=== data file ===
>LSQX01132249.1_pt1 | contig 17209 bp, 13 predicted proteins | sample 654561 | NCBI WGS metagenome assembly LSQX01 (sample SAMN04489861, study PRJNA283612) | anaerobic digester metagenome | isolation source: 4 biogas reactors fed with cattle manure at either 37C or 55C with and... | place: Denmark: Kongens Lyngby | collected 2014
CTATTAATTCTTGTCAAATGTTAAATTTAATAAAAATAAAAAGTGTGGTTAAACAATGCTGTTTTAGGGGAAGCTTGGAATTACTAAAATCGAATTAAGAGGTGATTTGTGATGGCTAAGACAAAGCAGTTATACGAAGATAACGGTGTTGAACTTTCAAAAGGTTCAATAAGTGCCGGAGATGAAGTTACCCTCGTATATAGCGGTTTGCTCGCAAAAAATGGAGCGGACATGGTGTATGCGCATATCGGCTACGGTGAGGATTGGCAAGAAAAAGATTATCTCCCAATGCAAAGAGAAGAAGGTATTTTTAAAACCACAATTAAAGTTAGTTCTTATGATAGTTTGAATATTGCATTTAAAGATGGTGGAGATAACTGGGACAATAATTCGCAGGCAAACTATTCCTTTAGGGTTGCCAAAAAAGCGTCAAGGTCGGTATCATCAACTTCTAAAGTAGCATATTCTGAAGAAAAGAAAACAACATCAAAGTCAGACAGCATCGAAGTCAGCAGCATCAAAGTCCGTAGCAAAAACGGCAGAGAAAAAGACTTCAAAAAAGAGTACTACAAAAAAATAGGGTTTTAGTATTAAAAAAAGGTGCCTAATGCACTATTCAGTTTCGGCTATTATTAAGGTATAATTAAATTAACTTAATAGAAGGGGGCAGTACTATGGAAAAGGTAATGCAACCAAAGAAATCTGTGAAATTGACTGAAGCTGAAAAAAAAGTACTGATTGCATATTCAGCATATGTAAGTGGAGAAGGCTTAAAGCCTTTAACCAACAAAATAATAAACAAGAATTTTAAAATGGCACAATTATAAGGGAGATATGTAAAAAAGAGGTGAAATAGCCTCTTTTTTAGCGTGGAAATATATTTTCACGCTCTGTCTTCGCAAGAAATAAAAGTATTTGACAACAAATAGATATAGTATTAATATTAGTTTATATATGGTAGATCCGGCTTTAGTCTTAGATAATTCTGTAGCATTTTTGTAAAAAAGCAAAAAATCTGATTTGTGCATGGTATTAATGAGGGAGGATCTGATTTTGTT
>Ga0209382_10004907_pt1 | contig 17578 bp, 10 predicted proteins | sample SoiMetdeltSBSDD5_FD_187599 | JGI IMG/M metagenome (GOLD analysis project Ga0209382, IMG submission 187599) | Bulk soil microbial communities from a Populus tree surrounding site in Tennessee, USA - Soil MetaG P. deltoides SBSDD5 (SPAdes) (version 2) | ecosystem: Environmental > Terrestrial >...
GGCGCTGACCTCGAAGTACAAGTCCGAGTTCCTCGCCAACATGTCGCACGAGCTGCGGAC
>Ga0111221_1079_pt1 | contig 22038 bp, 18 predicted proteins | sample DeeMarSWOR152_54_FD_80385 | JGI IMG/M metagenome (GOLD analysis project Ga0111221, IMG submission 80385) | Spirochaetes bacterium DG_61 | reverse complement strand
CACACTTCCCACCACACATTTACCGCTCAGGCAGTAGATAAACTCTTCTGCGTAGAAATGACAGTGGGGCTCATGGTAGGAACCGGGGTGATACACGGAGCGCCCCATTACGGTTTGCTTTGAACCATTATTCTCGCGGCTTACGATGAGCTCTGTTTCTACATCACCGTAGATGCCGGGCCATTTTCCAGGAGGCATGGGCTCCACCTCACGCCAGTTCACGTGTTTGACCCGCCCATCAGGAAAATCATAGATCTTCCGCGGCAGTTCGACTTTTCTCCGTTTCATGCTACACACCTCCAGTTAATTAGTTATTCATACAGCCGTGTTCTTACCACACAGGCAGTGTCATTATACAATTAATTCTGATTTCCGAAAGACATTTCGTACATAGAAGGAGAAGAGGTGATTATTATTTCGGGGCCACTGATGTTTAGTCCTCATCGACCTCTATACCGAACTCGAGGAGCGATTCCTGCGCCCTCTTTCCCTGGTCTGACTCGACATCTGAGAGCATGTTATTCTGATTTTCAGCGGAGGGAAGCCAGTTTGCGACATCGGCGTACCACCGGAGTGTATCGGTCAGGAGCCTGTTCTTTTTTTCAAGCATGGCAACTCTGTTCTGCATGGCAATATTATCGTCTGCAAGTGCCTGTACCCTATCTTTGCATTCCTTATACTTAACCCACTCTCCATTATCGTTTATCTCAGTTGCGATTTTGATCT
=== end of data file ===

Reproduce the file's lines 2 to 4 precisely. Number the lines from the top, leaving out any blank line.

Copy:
CTATTAATTCTTGTCAAATGTTAAATTTAATAAAAATAAAAAGTGTGGTTAAACAATGCTGTTTTAGGGGAAGCTTGGAATTACTAAAATCGAATTAAGAGGTGATTTGTGATGGCTAAGACAAAGCAGTTATACGAAGATAACGGTGTTGAACTTTCAAAAGGTTCAATAAGTGCCGGAGATGAAGTTACCCTCGTATATAGCGGTTTGCTCGCAAAAAATGGAGCGGACATGGTGTATGCGCATATCGGCTACGGTGAGGATTGGCAAGAAAAAGATTATCTCCCAATGCAAAGAGAAGAAGGTATTTTTAAAACCACAATTAAAGTTAGTTCTTATGATAGTTTGAATATTGCATTTAAAGATGGTGGAGATAACTGGGACAATAATTCGCAGGCAAACTATTCCTTTAGGGTTGCCAAAAAAGCGTCAAGGTCGGTATCATCAACTTCTAAAGTAGCATATTCTGAAGAAAAGAAAACAACATCAAAGTCAGACAGCATCGAAGTCAGCAGCATCAAAGTCCGTAGCAAAAACGGCAGAGAAAAAGACTTCAAAAAAGAGTACTACAAAAAAATAGGGTTTTAGTATTAAAAAAAGGTGCCTAATGCACTATTCAGTTTCGGCTATTATTAAGGTATAATTAAATTAACTTAATAGAAGGGGGCAGTACTATGGAAAAGGTAATGCAACCAAAGAAATCTGTGAAATTGACTGAAGCTGAAAAAAAAGTACTGATTGCATATTCAGCATATGTAAGTGGAGAAGGCTTAAAGCCTTTAACCAACAAAATAATAAACAAGAATTTTAAAATGGCACAATTATAAGGGAGATATGTAAAAAAGAGGTGAAATAGCCTCTTTTTTAGCGTGGAAATATATTTTCACGCTCTGTCTTCGCAAGAAATAAAAGTATTTGACAACAAATAGATATAGTATTAATATTAGTTTATATATGGTAGATCCGGCTTTAGTCTTAGATAATTCTGTAGCATTTTTGTAAAAAAGCAAAAAATCTGATTTGTGCATGGTATTAATGAGGGAGGATCTGATTTTGTT
>Ga0209382_10004907_pt1 | contig 17578 bp, 10 predicted proteins | sample SoiMetdeltSBSDD5_FD_187599 | JGI IMG/M metagenome (GOLD analysis project Ga0209382, IMG submission 187599) | Bulk soil microbial communities from a Populus tree surrounding site in Tennessee, USA - Soil MetaG P. deltoides SBSDD5 (SPAdes) (version 2) | ecosystem: Environmental > Terrestrial >...
GGCGCTGACCTCGAAGTACAAGTCCGAGTTCCTCGCCAACATGTCGCACGAGCTGCGGAC